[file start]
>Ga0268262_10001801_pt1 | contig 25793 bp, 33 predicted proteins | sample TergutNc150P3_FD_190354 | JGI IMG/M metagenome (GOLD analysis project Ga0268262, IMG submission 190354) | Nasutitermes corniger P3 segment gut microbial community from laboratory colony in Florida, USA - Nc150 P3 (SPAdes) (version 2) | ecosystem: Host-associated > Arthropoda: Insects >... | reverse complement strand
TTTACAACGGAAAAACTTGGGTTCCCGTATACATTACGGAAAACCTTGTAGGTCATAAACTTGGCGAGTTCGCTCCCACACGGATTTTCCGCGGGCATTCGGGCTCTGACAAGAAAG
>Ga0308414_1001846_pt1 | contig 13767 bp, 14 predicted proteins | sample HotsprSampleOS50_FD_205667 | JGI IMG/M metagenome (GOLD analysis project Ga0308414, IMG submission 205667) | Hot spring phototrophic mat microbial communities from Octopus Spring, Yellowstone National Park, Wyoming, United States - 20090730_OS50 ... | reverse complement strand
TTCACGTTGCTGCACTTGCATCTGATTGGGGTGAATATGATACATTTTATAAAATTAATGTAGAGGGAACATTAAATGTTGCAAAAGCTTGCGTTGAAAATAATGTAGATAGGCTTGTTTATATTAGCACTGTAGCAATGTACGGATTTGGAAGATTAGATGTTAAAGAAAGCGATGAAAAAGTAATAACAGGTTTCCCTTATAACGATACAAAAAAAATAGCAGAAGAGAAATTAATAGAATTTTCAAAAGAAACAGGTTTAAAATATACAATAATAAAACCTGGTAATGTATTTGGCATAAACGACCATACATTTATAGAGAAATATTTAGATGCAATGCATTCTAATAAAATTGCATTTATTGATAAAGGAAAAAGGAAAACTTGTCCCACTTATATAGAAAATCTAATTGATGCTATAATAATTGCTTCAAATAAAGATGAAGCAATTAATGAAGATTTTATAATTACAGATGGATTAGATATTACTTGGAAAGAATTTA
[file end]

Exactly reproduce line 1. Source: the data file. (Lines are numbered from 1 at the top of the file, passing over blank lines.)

>Ga0268262_10001801_pt1 | contig 25793 bp, 33 predicted proteins | sample TergutNc150P3_FD_190354 | JGI IMG/M metagenome (GOLD analysis project Ga0268262, IMG submission 190354) | Nasutitermes corniger P3 segment gut microbial community from laboratory colony in Florida, USA - Nc150 P3 (SPAdes) (version 2) | ecosystem: Host-associated > Arthropoda: Insects >... | reverse complement strand